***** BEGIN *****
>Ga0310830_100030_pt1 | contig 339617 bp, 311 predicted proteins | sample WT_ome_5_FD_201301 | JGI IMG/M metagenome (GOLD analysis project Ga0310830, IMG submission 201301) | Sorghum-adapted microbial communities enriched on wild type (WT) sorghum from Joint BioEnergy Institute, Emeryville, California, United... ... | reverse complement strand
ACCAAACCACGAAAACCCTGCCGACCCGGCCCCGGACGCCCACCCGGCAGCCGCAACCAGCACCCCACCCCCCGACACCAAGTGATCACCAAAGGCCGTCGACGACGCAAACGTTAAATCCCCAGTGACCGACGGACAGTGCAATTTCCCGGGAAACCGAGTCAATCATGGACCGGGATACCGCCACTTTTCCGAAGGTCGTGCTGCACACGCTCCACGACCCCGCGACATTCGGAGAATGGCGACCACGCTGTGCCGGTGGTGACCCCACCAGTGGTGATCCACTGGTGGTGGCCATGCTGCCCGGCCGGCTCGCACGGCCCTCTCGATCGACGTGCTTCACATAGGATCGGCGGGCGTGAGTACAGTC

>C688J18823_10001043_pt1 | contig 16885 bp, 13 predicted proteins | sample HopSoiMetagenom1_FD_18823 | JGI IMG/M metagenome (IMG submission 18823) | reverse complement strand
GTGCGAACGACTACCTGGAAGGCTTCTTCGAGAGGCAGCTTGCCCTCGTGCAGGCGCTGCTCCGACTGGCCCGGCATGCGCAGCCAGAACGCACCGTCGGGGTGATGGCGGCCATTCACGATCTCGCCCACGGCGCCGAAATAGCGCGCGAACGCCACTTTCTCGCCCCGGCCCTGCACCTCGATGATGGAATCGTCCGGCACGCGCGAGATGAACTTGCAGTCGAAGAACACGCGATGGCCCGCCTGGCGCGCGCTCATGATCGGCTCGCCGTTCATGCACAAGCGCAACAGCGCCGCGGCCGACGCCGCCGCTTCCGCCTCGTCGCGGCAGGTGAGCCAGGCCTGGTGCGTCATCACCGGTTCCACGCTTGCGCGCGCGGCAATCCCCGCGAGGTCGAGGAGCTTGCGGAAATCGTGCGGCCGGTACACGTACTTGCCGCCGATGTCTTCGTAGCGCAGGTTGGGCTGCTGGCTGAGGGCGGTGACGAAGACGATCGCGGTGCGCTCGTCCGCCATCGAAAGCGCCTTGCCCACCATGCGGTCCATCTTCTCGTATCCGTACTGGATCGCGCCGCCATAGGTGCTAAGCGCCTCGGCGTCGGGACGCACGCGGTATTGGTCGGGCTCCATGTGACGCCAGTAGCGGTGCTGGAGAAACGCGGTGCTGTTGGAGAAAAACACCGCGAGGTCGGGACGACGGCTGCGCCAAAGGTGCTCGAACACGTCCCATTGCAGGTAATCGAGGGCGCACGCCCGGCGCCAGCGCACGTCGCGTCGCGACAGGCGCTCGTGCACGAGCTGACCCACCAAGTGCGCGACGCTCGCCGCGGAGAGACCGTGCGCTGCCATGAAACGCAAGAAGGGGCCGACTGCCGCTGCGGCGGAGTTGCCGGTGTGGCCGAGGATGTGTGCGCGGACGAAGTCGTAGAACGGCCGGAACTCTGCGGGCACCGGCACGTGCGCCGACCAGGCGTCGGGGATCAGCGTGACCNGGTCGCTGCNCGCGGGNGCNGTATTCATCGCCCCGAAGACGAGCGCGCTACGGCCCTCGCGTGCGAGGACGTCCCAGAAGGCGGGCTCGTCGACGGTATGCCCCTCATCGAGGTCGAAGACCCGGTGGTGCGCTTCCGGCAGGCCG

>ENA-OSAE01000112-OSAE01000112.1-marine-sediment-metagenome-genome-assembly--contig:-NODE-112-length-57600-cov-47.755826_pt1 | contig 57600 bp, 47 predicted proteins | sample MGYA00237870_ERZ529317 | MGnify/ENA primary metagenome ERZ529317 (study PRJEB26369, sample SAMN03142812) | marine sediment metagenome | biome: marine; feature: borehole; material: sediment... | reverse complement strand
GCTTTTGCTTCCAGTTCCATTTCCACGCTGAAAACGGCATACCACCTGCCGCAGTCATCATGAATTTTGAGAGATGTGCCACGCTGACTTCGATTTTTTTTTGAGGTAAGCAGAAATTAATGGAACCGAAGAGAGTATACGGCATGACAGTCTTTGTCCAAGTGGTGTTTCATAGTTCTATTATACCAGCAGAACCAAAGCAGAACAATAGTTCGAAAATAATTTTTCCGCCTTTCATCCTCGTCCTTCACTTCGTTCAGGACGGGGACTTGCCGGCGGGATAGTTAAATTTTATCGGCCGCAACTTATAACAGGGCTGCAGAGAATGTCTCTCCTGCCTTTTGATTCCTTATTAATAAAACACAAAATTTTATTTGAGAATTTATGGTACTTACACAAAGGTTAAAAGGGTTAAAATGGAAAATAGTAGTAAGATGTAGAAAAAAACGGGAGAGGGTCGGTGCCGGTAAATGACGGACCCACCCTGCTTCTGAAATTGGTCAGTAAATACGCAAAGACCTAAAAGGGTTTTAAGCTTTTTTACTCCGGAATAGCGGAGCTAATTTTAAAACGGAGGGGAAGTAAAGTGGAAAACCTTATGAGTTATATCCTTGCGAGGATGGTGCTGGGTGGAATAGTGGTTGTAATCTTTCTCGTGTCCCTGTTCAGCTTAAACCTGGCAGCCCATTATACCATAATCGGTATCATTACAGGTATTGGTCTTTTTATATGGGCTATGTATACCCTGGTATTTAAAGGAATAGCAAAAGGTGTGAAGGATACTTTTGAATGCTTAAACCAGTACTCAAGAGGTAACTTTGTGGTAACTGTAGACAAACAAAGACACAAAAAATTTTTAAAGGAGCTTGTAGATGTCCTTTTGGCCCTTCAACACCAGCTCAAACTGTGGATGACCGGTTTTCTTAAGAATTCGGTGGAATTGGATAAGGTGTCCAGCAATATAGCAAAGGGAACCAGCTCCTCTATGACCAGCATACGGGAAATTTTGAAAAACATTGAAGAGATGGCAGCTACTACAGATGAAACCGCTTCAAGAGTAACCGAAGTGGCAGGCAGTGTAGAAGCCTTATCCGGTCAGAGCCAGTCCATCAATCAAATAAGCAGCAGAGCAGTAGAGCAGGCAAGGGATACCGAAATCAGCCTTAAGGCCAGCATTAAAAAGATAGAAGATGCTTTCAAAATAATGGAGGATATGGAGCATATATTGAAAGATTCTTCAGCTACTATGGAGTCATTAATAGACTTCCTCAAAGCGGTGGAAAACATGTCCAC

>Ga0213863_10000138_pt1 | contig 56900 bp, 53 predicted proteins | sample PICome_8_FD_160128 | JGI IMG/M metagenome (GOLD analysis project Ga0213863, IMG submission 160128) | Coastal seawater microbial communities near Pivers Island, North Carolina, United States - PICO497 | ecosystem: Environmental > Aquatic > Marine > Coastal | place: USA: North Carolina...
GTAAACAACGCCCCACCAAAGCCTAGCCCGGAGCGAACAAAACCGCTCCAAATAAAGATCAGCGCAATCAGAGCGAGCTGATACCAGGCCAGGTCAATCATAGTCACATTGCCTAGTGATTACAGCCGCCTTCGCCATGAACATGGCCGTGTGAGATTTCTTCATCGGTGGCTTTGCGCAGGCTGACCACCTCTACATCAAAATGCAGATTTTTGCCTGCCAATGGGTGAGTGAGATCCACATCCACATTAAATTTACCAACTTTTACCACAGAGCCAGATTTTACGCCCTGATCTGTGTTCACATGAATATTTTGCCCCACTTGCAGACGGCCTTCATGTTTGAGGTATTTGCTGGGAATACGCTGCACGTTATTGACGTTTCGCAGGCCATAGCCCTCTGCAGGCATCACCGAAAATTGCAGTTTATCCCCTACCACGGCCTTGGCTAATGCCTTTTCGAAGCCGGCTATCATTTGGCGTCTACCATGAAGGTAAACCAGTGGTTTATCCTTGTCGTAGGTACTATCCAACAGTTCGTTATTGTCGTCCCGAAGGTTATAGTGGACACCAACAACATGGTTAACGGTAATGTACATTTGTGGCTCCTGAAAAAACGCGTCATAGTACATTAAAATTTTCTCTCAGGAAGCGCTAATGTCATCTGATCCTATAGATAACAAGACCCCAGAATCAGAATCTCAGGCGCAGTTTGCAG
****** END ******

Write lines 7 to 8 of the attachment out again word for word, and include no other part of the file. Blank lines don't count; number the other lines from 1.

>Ga0213863_10000138_pt1 | contig 56900 bp, 53 predicted proteins | sample PICome_8_FD_160128 | JGI IMG/M metagenome (GOLD analysis project Ga0213863, IMG submission 160128) | Coastal seawater microbial communities near Pivers Island, North Carolina, United States - PICO497 | ecosystem: Environmental > Aquatic > Marine > Coastal | place: USA: North Carolina...
GTAAACAACGCCCCACCAAAGCCTAGCCCGGAGCGAACAAAACCGCTCCAAATAAAGATCAGCGCAATCAGAGCGAGCTGATACCAGGCCAGGTCAATCATAGTCACATTGCCTAGTGATTACAGCCGCCTTCGCCATGAACATGGCCGTGTGAGATTTCTTCATCGGTGGCTTTGCGCAGGCTGACCACCTCTACATCAAAATGCAGATTTTTGCCTGCCAATGGGTGAGTGAGATCCACATCCACATTAAATTTACCAACTTTTACCACAGAGCCAGATTTTACGCCCTGATCTGTGTTCACATGAATATTTTGCCCCACTTGCAGACGGCCTTCATGTTTGAGGTATTTGCTGGGAATACGCTGCACGTTATTGACGTTTCGCAGGCCATAGCCCTCTGCAGGCATCACCGAAAATTGCAGTTTATCCCCTACCACGGCCTTGGCTAATGCCTTTTCGAAGCCGGCTATCATTTGGCGTCTACCATGAAGGTAAACCAGTGGTTTATCCTTGTCGTAGGTACTATCCAACAGTTCGTTATTGTCGTCCCGAAGGTTATAGTGGACACCAACAACATGGTTAACGGTAATGTACATTTGTGGCTCCTGAAAAAACGCGTCATAGTACATTAAAATTTTCTCTCAGGAAGCGCTAATGTCATCTGATCCTATAGATAACAAGACCCCAGAATCAGAATCTCAGGCGCAGTTTGCAG